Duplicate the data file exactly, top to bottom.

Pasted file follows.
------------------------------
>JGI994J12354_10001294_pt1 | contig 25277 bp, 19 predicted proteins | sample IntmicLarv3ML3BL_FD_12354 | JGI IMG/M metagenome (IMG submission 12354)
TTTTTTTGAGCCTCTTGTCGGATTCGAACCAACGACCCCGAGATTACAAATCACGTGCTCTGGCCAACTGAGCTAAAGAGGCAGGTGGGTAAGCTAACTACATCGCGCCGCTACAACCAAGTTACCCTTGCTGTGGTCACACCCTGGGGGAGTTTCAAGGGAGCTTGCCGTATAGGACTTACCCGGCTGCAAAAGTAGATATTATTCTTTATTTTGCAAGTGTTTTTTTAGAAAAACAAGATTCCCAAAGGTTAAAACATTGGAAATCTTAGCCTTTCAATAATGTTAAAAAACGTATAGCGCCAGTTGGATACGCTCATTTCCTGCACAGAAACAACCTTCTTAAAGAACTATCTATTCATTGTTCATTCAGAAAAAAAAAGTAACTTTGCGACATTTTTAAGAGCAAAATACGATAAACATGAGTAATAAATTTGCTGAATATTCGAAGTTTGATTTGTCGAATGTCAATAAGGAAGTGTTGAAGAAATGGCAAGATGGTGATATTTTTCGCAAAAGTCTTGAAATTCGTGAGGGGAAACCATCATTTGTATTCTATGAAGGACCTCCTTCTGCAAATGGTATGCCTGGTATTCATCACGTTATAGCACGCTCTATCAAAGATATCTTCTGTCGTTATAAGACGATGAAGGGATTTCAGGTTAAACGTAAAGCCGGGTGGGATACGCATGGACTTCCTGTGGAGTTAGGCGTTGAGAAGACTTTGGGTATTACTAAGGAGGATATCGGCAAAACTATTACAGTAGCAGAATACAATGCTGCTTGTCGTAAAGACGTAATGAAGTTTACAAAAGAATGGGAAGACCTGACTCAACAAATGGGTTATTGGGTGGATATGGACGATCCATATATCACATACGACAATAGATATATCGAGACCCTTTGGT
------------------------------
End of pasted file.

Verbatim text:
>JGI994J12354_10001294_pt1 | contig 25277 bp, 19 predicted proteins | sample IntmicLarv3ML3BL_FD_12354 | JGI IMG/M metagenome (IMG submission 12354)
TTTTTTTGAGCCTCTTGTCGGATTCGAACCAACGACCCCGAGATTACAAATCACGTGCTCTGGCCAACTGAGCTAAAGAGGCAGGTGGGTAAGCTAACTACATCGCGCCGCTACAACCAAGTTACCCTTGCTGTGGTCACACCCTGGGGGAGTTTCAAGGGAGCTTGCCGTATAGGACTTACCCGGCTGCAAAAGTAGATATTATTCTTTATTTTGCAAGTGTTTTTTTAGAAAAACAAGATTCCCAAAGGTTAAAACATTGGAAATCTTAGCCTTTCAATAATGTTAAAAAACGTATAGCGCCAGTTGGATACGCTCATTTCCTGCACAGAAACAACCTTCTTAAAGAACTATCTATTCATTGTTCATTCAGAAAAAAAAAGTAACTTTGCGACATTTTTAAGAGCAAAATACGATAAACATGAGTAATAAATTTGCTGAATATTCGAAGTTTGATTTGTCGAATGTCAATAAGGAAGTGTTGAAGAAATGGCAAGATGGTGATATTTTTCGCAAAAGTCTTGAAATTCGTGAGGGGAAACCATCATTTGTATTCTATGAAGGACCTCCTTCTGCAAATGGTATGCCTGGTATTCATCACGTTATAGCACGCTCTATCAAAGATATCTTCTGTCGTTATAAGACGATGAAGGGATTTCAGGTTAAACGTAAAGCCGGGTGGGATACGCATGGACTTCCTGTGGAGTTAGGCGTTGAGAAGACTTTGGGTATTACTAAGGAGGATATCGGCAAAACTATTACAGTAGCAGAATACAATGCTGCTTGTCGTAAAGACGTAATGAAGTTTACAAAAGAATGGGAAGACCTGACTCAACAAATGGGTTATTGGGTGGATATGGACGATCCATATATCACATACGACAATAGATATATCGAGACCCTTTGGT